If you’re a current subscriber, log in below. If you would like to subscribe, please click the subscribe tab above.
Username and Password Help
by Mark Cheffey
Palmyra City Council members were pleased with the proposed employee health insurance plan for the coming year, after hearing about it during last Thursday’s regular meeting.
While the overall cost for the plan proposed by the city’s current carrier, MIRMA, will go up 11 percent for 2024, council members felt the increase was acceptable and still the most economical of plans available with no change to benefits.
“I think it’s reasonable,” said Council Member Ellen Goodwin, Finance Committee chair, after meeting recently with a MIRMA representative.
Goodwin noted the representative said the increase results from Palmyra’s newness to the program and because of some major claims.
“I just thought it was a good deal,” Goodwin said.
Council Member Brock Fahy, who lead the meeting as mayor pro tem in place of Mayor Rusty Adrian, agreed with Goodwin’s assessment.
“We’re still saving a lot of money compared to before,” Fahy said.
Goodwin said the added cost comes down to about $100 per employee per month. But, she said, the costs would be absorbed by the city at no increase to employees.
A proposal for promotions and raises for two officers requested by Police Chief Eddie Bogue generated discussion, both pro and con, during Thursday’s meeting.
Council Member Patrick Barnes, Police Committee chair, reported Bogue had requested that Cpl. Patrick Anderson and Officer Mitch Carey receive promotions and raises starting Dec. 1 as part of a leadership building effort within the department.
Barnes said Bogue, who was not at Thursday’s meeting, has indicated a desire to retire within the next five years and that it was important to boost leadership as well as help retain police officers.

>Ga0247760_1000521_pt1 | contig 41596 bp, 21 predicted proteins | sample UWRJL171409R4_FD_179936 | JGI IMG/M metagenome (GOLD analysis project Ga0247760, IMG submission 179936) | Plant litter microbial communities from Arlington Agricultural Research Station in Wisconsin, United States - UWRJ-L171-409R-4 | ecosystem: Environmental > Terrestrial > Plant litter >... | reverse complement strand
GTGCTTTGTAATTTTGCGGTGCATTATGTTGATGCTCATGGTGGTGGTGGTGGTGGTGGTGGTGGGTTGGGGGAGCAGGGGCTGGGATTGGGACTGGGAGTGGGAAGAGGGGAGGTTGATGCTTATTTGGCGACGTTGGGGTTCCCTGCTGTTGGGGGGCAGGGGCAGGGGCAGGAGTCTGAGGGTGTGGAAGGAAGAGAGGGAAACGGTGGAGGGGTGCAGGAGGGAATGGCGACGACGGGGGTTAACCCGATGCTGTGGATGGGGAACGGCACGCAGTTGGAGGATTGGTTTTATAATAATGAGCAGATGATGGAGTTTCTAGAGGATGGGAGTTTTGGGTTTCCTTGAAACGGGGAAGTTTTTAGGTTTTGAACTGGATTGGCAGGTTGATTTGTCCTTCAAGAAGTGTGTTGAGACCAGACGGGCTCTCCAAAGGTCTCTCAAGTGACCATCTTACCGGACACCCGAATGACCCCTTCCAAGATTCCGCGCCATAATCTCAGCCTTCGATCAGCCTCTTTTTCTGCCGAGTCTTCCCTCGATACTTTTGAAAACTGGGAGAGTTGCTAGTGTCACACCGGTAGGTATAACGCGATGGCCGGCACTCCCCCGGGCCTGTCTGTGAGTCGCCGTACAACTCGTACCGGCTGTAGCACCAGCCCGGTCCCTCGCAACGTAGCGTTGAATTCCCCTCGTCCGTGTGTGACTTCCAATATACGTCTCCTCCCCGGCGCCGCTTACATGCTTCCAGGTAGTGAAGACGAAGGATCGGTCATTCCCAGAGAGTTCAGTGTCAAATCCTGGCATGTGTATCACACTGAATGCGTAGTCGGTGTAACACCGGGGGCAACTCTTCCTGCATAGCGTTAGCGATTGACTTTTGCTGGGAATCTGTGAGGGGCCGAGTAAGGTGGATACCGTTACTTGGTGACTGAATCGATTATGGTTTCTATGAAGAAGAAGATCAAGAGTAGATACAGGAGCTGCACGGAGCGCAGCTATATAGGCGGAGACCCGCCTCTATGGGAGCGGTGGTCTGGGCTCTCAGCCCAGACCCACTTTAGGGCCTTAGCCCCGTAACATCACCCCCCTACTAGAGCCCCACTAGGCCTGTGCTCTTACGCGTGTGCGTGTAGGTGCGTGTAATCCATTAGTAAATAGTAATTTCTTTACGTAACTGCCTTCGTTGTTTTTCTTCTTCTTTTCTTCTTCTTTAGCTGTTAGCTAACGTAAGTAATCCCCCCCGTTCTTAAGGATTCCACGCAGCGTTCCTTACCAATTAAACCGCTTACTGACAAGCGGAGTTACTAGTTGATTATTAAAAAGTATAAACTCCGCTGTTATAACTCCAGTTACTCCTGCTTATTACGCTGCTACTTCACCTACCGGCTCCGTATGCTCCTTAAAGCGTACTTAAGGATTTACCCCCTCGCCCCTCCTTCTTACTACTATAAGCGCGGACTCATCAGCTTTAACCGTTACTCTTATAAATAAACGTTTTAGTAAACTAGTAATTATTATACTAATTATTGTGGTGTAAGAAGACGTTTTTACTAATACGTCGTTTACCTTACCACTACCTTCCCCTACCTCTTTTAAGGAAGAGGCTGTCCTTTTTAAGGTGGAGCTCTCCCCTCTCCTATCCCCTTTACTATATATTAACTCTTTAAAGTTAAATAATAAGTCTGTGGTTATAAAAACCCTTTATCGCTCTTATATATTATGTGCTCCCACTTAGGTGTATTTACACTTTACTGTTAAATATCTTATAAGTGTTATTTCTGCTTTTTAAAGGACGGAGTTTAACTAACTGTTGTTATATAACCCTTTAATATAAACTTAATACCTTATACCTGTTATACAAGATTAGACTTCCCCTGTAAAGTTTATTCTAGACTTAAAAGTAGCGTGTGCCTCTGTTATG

Goodwin objected to the immediate promotions and raises in the middle of a budget year, and said she would prefer they be brought up during budget discussions for the coming fiscal year.
Council Member Pam Behring agreed the request was coming too quickly.
“I’m not for that,” Behring said.
Fahy noted that retaining police officers was important, given the difficulty in hiring new ones and said it is important to maintain a strong police department.
“That is something to consider,” he said.
Barnes noted the department realized some recent salary savings they could be used toward the two raises.
However, there was no effort to make a motion to approve or disapprove the request and it was decided to table the issue until the next meeting, Dec. 7.
The council suffered some sticker shock when considering a bid received for lining of drain pipes at city hall.
The city received a bid of $17,700 from Keck Plumbing, Inc., of Quincy, Ill. for work to line the drain pipes in an effort to alleviate some leak issues.
It was agreed the amount seemed high and that, even with if the work is done, there was no guarantee it would stop the leaks.
Council Member Earl Meyers said some work was done recently on the city hall roof, but that a lack of rain was preventing any knowledge of whether the work may have solved the problem.
It was decided to have the Board of Public Works put some water on the roof next week to see if the patching was working.
If not, the council also discussed seeking a contractor’s estimate to replace the drain pipes if they were the problem.
Fahy said he had gone over suggestions for amending the city’s employee hiring procedure, and the would be incorporated into a proposal for council consideration at a later date.
The council briefly discussed a proposed new land use permit to allow Charles Bross and Greg Bross to raise hay on two pieces of city property on the east side of U.S 61.
Action on the permit was tabled until the next meeting to allow council members to consider the proposal.